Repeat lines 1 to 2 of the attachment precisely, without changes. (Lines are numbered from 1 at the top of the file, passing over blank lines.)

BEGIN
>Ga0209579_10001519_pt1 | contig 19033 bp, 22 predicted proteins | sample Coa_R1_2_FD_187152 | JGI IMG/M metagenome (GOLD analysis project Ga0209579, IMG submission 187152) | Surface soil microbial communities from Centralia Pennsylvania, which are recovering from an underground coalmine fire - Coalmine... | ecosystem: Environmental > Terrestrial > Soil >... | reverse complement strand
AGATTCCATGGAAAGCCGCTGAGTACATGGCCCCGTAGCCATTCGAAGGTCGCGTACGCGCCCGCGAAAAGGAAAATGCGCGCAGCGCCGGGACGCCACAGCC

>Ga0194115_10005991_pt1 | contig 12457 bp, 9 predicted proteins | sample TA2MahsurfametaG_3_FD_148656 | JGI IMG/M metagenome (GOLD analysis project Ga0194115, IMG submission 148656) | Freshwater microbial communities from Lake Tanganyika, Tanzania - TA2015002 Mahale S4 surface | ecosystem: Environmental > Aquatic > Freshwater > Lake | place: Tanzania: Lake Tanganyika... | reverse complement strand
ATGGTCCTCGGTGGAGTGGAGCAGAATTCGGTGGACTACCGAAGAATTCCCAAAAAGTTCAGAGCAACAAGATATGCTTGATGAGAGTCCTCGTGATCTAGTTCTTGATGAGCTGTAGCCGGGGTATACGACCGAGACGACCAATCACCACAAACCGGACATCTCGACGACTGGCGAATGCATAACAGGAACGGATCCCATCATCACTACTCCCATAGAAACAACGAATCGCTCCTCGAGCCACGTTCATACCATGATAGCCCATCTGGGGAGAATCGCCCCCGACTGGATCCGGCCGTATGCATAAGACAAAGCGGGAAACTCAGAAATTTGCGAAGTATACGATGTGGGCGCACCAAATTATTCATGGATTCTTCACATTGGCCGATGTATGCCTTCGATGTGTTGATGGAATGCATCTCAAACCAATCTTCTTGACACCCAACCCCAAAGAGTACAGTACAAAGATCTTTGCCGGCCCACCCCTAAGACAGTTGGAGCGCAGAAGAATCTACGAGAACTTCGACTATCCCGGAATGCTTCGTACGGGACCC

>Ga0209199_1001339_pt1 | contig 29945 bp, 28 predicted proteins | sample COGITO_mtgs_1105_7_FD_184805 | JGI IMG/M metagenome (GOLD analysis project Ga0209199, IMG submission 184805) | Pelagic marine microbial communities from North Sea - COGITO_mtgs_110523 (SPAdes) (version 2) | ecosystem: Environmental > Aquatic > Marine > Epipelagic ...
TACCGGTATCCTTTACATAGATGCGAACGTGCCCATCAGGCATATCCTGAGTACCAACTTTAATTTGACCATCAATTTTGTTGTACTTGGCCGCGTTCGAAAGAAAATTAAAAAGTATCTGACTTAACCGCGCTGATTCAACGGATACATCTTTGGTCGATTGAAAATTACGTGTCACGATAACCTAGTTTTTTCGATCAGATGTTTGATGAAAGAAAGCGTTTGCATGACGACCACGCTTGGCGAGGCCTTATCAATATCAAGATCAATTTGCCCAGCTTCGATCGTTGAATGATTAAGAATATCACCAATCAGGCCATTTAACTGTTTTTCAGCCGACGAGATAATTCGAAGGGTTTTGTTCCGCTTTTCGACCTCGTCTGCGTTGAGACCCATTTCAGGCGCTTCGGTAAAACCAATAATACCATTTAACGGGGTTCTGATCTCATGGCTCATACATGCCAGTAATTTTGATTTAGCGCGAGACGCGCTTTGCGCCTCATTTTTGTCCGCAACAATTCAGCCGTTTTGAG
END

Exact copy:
>Ga0209579_10001519_pt1 | contig 19033 bp, 22 predicted proteins | sample Coa_R1_2_FD_187152 | JGI IMG/M metagenome (GOLD analysis project Ga0209579, IMG submission 187152) | Surface soil microbial communities from Centralia Pennsylvania, which are recovering from an underground coalmine fire - Coalmine... | ecosystem: Environmental > Terrestrial > Soil >... | reverse complement strand
AGATTCCATGGAAAGCCGCTGAGTACATGGCCCCGTAGCCATTCGAAGGTCGCGTACGCGCCCGCGAAAAGGAAAATGCGCGCAGCGCCGGGACGCCACAGCC